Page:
Chair Anthony said he would ask staff to return with recommendations for the next meeting.

36. Approved-Master Plan Goal #3 Targets - Staff presented information on System-wide progress toward reaching the targets set forth in Goal #3, Opportunity for All, in the UCCSN Master Plan. The Board took action on updating benchmarks and adjusting targets for this goal. At the conclusion of the presentation, a brief discussion on unifying targets and performance indicators took place. (Ref. V on file in the Board office)

Mr. Tyler Trevor, Assistant Vice Chancellor, Academic Affairs-UCCSN, reported that his presentation would analyze the progress the System has made toward reaching targets set forth in goal #3 of the Master Plan, as well as make minor changes to the targets to bring them into better alignment with System-wide performance indicators.

Mr. Trevor explained that each Master Plan goal had 4-5 associated targets. Some of the targets have benchmarks which can be measured. All of the targets in goal #3 have measurable outcomes.

Goal #3 – Opportunity for All – Nevada’s system of higher education will increase the overall participation and success of Nevadans enrolling in higher education at all levels of education and in all ethnic groups.
Principle – All students should be given the opportunity to be successful and to complete a degree or credential if that is their goal.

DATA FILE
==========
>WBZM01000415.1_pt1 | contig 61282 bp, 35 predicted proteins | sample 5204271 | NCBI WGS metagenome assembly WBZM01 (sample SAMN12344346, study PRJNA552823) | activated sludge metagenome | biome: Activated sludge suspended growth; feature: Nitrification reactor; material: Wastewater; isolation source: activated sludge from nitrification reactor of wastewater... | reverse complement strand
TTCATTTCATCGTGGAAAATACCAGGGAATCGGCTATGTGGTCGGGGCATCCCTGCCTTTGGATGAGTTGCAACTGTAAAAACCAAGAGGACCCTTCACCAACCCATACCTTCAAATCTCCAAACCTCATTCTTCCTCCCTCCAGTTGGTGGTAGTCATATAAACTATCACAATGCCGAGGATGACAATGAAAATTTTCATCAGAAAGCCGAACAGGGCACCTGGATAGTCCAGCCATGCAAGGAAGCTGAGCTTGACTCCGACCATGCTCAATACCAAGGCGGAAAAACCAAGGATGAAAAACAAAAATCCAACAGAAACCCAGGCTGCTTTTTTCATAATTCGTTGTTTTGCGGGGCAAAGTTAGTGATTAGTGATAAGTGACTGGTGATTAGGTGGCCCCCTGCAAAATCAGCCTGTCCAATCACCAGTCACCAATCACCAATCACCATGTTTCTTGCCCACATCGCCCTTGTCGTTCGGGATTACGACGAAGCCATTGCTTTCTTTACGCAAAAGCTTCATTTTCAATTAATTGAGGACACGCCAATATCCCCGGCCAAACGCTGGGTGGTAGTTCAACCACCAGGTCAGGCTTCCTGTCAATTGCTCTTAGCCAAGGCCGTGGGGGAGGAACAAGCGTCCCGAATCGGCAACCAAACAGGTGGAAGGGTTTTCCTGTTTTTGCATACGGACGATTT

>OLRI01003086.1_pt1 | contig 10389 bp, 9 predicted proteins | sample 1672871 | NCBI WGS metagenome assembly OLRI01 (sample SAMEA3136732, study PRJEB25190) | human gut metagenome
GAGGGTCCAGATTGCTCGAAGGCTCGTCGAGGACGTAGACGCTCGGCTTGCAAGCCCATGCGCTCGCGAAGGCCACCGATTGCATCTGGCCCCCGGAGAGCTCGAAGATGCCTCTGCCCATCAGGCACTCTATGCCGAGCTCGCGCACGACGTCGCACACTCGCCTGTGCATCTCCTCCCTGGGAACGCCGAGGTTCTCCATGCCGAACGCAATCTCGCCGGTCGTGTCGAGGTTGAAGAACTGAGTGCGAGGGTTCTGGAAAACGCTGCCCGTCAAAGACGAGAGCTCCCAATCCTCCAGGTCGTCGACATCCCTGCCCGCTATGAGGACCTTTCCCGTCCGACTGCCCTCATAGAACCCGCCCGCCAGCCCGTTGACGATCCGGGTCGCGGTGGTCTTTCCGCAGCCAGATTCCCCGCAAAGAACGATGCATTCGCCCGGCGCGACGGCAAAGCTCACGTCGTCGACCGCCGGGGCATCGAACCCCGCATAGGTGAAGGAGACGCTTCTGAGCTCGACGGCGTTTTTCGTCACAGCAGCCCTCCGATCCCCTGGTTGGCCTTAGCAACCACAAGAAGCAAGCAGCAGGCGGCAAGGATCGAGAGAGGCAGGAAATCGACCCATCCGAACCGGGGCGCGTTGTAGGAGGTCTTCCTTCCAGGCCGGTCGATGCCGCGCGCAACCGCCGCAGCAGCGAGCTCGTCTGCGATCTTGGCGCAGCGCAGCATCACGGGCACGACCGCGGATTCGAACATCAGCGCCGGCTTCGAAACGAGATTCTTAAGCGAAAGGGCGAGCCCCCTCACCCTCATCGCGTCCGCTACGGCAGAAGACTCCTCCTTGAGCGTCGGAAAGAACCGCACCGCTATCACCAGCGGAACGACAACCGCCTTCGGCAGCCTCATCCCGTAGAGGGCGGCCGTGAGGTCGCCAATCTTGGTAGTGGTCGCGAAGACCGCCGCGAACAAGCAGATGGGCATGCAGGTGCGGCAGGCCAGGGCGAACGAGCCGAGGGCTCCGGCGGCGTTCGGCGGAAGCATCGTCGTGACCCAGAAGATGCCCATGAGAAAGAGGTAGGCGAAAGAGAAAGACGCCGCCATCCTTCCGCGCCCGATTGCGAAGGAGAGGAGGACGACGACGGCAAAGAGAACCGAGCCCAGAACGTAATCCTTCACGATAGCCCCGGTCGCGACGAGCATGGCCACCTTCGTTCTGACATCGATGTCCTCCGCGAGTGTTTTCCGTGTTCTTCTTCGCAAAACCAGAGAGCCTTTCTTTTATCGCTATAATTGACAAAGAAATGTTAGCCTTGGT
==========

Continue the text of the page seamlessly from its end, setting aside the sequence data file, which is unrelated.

Target #1 – Raise the percentage of Nevada’s high school graduates who continue into postsecondary education. Progress will be measured against the 2001 WICHE (Western Interstate Commission on Higher Education, which includes 15 western states) median as an initial benchmark.

Mr. Trevor reviewed Nevada’s college continuation rate from 1992-2002, which tracks the percent of recent Nevada high school graduates enrolled as first-time, degree-seeking students in the Fall semester immediately following graduation. The 2000 WICHE median was 49.6%, while Nevada’s was 47%. Mr. Trevor suggested changing the target to raising the percentage of Nevada high school graduates continuing to UCCSN institutions rather than all Nevada high school graduates, who may opt to attend private or out-of-state schools or schools that do not regularly report information to the federal government. Progress would be measured against the percent of recent high school graduates enrolling in UCCSN in Fall 2000.

Regent Howard asked why the college continuation rate decreased between 2000 and 2002. Mr. Trevor replied that the overall college continuation rate of students to postsecondary education declined from 47% to 45% during that time period. He observed that the decline in students continuing to UCCSN institutions declined by only 0.1%. Mr. Trevor also observed that the data only measured degree-seeking students. Regent Howard requested a copy of the presentation.